Bowel emptying disorders

From WikiLectures

Intestinal emptying disorders include constipation, encopresis, fecal incontinence, and diarrhea. The physiological frequency of bowel movements varies with age.

Constipation[edit | edit source]

Constipation is defined as the difficulty of emptying stiff stools and the inability to spontaneously defecate. This is partially subjective. It can be an isolated problem (dyschezia) or a symptom accompanying another disease (organic, secondary constipation). It is very important to distinguish organic constipation from functional constipation.[1]

Searchtool right.svg For more information see Constipation.
Searchtool right.svg For more information see Constipation (pediatrics).

Definition of constipation according to the Roman criteria II (1999)[edit | edit source]

Some of the following must apply:

  • less than 3 stools per week;
  • solid stool in more than 25% of defecations;
  • feeling of incomplete emptying in more than 25% of defecations;
  • the need for manual maneuvers to facilitate more than 25% of defecations (digital stool evacuation, pelvic floor support).[1]

Pathogenesis[edit | edit source]

Decreased water content in the stool, prolonged passage time through the digestive tract, and/or the presence of a mechanical barrier in the terminal part of the digestive tract contribute to constipation.[1]

Therapy[edit | edit source]

Regimen and dietary measures[edit | edit source]

  • Regular daily eating regime, sufficient fluid intake, and enough fiber in the diet (whole grains, fruits, vegetables).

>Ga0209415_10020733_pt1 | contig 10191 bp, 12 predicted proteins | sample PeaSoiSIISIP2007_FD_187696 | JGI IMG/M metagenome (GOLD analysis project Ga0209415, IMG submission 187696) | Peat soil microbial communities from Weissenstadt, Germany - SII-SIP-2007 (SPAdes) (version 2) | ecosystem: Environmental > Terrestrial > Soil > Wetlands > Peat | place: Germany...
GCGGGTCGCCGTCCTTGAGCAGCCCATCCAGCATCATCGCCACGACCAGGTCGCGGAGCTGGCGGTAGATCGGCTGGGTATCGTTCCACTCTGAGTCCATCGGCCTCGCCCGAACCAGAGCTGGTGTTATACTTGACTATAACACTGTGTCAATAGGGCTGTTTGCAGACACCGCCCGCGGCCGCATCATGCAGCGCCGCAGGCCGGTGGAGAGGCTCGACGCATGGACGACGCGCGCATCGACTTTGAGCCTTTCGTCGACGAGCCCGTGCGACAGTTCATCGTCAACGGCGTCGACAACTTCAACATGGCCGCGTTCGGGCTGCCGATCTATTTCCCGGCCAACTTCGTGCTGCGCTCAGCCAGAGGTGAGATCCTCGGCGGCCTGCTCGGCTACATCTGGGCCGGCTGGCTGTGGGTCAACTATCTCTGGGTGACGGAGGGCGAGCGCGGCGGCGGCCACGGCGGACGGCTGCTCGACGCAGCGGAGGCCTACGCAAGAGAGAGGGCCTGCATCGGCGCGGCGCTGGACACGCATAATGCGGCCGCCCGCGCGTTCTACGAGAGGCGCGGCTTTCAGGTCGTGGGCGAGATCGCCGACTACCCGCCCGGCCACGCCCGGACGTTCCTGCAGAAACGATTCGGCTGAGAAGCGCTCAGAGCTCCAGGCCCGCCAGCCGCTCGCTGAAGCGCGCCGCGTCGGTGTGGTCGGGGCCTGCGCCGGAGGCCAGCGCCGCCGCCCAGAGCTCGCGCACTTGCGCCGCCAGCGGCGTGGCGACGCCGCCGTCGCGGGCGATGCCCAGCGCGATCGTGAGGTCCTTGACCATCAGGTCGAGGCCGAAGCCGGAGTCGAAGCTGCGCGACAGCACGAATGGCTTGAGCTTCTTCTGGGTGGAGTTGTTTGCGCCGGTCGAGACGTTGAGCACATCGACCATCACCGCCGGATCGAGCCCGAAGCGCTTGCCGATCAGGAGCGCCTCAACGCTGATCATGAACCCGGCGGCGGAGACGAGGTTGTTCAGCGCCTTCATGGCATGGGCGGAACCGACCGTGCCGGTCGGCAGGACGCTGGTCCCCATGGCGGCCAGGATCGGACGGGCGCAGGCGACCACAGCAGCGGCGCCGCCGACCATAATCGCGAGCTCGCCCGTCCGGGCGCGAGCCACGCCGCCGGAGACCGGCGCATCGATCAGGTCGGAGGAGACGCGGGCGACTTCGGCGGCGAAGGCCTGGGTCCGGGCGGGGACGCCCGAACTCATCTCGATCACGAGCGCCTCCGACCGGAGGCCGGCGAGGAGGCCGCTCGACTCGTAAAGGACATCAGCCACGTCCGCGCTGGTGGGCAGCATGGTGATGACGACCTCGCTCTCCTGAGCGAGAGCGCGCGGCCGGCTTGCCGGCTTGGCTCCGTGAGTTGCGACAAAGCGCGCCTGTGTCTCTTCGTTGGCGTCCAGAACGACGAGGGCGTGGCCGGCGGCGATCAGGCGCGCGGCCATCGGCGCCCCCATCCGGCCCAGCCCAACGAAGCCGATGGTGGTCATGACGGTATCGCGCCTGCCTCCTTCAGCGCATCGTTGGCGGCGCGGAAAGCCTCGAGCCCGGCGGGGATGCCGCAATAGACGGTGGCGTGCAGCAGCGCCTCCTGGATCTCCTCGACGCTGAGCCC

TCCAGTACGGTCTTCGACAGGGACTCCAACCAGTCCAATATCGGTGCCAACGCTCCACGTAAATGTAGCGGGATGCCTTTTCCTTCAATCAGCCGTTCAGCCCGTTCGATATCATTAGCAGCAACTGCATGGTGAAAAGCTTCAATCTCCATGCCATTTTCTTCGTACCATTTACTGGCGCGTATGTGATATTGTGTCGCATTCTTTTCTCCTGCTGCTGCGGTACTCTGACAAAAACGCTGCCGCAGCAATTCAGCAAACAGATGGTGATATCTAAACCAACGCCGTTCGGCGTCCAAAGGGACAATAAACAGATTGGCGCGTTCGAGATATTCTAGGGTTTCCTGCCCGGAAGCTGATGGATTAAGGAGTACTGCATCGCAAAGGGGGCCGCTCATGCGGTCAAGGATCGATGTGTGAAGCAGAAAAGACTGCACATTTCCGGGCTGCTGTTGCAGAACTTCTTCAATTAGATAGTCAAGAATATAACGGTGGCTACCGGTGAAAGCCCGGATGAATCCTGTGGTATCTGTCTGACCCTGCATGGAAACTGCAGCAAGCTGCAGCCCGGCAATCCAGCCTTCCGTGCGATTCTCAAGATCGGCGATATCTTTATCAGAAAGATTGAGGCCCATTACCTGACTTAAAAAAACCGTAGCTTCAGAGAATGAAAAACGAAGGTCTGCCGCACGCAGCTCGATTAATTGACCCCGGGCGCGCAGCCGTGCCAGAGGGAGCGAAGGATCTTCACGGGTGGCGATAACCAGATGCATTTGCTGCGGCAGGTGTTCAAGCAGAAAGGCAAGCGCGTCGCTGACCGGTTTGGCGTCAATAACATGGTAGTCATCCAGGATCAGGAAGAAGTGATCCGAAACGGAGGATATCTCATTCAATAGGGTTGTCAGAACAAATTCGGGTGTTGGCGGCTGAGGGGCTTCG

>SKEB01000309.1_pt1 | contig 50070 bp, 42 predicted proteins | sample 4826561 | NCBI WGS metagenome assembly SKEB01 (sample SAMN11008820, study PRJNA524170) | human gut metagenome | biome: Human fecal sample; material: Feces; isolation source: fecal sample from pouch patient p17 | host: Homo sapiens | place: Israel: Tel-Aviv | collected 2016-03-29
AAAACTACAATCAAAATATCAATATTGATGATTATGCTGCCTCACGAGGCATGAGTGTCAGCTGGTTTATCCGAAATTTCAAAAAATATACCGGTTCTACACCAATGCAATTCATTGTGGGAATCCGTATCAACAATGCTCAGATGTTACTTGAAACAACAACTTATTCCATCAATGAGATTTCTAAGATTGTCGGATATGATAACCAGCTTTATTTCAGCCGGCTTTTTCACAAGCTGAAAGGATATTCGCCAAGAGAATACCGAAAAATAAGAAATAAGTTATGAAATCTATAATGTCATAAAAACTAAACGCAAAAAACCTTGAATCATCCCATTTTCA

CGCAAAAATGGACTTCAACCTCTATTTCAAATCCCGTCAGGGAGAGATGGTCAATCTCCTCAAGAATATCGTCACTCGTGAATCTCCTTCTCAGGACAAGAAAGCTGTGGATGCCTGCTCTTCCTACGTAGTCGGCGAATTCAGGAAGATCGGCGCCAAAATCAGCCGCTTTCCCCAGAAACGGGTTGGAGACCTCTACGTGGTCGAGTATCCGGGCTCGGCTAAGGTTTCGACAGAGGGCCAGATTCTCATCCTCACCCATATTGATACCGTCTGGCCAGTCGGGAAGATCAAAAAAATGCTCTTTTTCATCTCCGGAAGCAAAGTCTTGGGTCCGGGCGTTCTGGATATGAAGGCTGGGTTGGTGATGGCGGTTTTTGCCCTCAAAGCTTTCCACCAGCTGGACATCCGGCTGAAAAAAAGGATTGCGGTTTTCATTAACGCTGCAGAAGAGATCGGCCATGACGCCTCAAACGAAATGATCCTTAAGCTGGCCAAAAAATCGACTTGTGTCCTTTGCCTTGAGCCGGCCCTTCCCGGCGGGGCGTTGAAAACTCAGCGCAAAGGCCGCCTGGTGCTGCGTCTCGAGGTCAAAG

• Plenty of exercise, belly massage, and no laxatives.
  • Training of defecation reflex with the use of physiological gastrocolic reflex (after waking up a glass of water, usual morning tasks, breakfast, with an interval of 20–30 minutes attempted defecation).

Pharmacological treatment[edit | edit source]

Lactulose, saline laxatives, laxative minerals, enemas, drugs stimulating colonic motility.[1]

Supposed constipation[edit | edit source]

  • Improper judgement or psychological disorder.[2]

Pseudoobstruction[edit | edit source]

  • It occurs with low food intake.[2]

Encopresis[edit | edit source]

  • Involuntary bowel emptying (into clothes, to the floor)[2]

Soiling[edit | edit source]

  • involuntary leakage of stool in chronic constipation
  • stagnant stool in the rectum escapes
  • may be mistaken for diarrhea[2]

Stool incontinence[edit | edit source]

Diarrhea[edit | edit source]

Diarrhea can be characterized as frequent bowel movements. This is a symptom with considerable subjective variation. Diarrhea is a common manifestation of various digestive disorders. Diarrheal diseases cause up to 20 million deaths a year worldwide, with young children most at risk.[3]

Searchtool right.svg For more information see Diarrhea.
Searchtool right.svg For more information see Diarrhea (pediatrics).
Searchtool right.svg For more information see Therapy of diarrheal diseases.

Links[edit | edit source]

Reference[edit | edit source]

  1. a b c d KLENER, Pavel, et al. Vnitřní lékařství. 3. edition. Praha : Galén, 2006. pp. 608-609. ISBN 80-7262-430-X.
  2. a b c d BENEŠ, Jiří. Studijní materiály [online]. ©2007. [cit. 2009]. <>.
  3. KLENER, Pavel, et al. Vnitřní lékařství. 3. edition. Praha : Galén, 2006. pp. 610-613. ISBN 80-7262-430-X.

Literature[edit | edit source]

  • HRODEK, Otto – VAVŘINEC, Jan, et al. Pediatrie. 1. edition. Praha : Galén, 2002. ISBN 80-7262-178-5.
  • ŠAŠINKA, Miroslav – ŠAGÁT, Tibor – KOVÁCS, László, et al. Pediatria. 2. edition. Bratislava : Herba, 2007. ISBN 978-80-89171-49-1.